In the Gnetaceous Welwitschia it possesses a vegetable type whose extraordinary peculiarities make it seem amongst contemporary vegetation much as some strange and extinct animal form would if suddenly endowed with life.
Ovules naked, rarely without carpellary leaves, usually borne on carpophylls, which assume various forms. The single megaspore enclosed in the nucellus is filled with tissue (prothallus) before fertilization, and contains two or more archegonia, consisting usually of a large egg-cell and a small neck, rarely of an egg-cell only and no neck (Gnetum and Welwitschia).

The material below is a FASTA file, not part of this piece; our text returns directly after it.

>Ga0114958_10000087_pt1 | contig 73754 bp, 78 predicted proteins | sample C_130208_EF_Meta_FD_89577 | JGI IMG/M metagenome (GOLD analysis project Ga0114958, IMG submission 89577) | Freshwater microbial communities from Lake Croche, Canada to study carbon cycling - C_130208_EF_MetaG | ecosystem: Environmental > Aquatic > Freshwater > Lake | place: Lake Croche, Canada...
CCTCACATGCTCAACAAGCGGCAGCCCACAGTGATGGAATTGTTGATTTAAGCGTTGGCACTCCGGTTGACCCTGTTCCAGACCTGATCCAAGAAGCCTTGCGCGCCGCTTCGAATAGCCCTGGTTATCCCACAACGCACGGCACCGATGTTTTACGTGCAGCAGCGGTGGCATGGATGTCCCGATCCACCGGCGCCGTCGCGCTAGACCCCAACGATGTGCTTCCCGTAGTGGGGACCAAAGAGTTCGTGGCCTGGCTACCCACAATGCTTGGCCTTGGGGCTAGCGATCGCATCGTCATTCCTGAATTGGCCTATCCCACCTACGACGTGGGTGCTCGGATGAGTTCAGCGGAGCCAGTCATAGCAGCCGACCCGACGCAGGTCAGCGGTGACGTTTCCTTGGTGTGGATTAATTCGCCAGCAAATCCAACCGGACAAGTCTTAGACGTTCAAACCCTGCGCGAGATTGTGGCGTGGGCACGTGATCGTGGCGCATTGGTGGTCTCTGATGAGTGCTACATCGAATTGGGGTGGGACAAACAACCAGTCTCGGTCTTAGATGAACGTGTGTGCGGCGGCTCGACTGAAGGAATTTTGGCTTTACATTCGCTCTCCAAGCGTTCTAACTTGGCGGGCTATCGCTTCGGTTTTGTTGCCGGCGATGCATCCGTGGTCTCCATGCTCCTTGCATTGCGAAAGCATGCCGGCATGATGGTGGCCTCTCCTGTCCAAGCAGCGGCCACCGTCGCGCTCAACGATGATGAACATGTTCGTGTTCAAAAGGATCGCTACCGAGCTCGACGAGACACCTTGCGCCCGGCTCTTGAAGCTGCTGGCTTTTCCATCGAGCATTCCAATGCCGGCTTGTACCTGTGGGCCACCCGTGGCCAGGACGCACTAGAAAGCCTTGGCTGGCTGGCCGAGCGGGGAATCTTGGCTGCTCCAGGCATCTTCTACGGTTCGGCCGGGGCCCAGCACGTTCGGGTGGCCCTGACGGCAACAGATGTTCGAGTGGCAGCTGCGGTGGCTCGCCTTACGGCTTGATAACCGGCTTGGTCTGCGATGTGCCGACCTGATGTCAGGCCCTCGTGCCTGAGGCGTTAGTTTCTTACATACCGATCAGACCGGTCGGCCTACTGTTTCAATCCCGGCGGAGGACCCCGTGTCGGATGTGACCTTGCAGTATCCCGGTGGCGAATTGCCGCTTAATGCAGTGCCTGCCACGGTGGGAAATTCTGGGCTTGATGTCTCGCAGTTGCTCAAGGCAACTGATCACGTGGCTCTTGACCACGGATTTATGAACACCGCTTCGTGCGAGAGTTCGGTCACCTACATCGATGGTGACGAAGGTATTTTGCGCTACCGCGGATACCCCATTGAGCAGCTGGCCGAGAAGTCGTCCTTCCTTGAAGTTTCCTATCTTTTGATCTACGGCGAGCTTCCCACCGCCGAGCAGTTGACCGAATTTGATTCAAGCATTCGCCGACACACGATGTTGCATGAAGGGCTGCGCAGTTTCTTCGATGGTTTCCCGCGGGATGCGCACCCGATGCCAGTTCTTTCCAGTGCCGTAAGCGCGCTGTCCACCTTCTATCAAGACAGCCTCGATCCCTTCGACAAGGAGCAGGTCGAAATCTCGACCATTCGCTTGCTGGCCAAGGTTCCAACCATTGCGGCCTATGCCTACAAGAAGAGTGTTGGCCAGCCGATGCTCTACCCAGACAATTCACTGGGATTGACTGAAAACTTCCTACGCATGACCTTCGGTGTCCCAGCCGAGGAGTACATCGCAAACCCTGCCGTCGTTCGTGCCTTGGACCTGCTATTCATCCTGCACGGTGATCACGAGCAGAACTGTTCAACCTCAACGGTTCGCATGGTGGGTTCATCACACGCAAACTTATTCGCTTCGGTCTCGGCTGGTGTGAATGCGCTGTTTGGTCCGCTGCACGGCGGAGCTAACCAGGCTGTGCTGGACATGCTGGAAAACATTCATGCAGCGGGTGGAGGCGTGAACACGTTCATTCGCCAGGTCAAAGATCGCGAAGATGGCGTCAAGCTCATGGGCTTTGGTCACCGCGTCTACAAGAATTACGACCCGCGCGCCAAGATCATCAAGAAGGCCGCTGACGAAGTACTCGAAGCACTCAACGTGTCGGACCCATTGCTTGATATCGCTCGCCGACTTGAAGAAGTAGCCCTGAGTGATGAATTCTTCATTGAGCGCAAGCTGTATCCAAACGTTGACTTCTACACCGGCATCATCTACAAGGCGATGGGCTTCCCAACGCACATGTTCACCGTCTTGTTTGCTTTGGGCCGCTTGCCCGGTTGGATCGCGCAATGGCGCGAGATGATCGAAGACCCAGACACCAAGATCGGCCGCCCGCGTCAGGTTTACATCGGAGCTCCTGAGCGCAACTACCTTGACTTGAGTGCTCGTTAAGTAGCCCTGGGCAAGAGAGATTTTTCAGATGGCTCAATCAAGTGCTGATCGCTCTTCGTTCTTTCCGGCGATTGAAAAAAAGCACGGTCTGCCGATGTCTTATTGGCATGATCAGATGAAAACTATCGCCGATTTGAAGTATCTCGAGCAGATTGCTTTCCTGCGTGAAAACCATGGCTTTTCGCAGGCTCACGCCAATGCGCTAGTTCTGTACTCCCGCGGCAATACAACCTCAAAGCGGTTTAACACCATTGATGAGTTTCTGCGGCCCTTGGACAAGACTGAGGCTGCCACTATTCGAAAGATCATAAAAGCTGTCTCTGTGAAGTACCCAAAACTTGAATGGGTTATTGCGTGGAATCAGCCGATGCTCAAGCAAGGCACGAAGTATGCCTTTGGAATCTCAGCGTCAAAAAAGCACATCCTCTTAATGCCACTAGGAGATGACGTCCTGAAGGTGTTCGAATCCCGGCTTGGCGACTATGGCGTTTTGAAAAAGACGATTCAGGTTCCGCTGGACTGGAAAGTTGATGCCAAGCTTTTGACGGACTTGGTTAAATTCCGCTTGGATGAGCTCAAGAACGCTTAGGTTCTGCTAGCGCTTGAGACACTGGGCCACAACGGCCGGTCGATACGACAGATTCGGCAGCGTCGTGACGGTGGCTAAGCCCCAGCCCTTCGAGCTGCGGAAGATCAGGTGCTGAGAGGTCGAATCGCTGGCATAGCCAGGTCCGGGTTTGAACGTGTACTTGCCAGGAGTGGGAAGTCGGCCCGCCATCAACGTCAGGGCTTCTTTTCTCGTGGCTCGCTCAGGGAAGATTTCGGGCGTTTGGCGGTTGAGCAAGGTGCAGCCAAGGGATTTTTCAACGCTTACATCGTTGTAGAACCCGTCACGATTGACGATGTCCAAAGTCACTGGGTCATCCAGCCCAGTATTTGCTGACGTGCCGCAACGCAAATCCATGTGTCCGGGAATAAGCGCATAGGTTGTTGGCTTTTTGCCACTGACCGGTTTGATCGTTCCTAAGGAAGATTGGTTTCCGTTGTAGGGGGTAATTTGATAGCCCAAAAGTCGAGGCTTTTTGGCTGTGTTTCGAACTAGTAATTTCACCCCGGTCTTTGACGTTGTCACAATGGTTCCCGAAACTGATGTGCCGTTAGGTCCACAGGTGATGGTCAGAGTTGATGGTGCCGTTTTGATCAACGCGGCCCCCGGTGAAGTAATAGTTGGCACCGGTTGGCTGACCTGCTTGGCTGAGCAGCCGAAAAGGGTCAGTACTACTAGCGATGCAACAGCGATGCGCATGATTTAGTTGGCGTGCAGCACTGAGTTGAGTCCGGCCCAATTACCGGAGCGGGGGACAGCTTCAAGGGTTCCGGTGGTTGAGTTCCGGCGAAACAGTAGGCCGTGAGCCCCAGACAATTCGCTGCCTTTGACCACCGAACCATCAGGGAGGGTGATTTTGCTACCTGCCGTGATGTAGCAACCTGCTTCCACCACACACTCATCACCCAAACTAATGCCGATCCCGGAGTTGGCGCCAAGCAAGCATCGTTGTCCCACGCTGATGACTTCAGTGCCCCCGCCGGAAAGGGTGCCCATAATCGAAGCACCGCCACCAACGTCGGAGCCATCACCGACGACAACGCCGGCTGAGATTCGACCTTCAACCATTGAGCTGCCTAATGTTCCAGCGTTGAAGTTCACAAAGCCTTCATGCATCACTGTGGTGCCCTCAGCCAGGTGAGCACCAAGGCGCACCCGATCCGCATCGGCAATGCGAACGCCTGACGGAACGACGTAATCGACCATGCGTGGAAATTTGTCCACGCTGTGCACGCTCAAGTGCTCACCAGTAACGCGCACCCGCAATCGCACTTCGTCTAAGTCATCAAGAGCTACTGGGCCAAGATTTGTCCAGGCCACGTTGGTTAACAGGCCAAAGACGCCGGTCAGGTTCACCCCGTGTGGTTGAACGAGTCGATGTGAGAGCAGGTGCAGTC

In Welwitschia also the megaspore is filled with prothallus-tissue, but single egg-cells take the place of archegonia.
In certain species of Gnetum described by Karsten the megaspore contains a peripheral layer of protoplasm, in which scattered nuclei represent the female reproductive cells; in Gnetum Gnemon a similar state of things exists in the upper half of the megaspore, while the lower half agrees with the megaspore of Welwitschia in being full of prothallus-tissue, which serves merely as a reservoir of food.
In a supplement to the systematic work of Engler and Prantl the well-known name Welwitschia, instituted by Hooker in 1864 in honour of Welwitsch, the discoverer of the plant, is superseded by that of Tumboa, originally suggested by Welwitsch.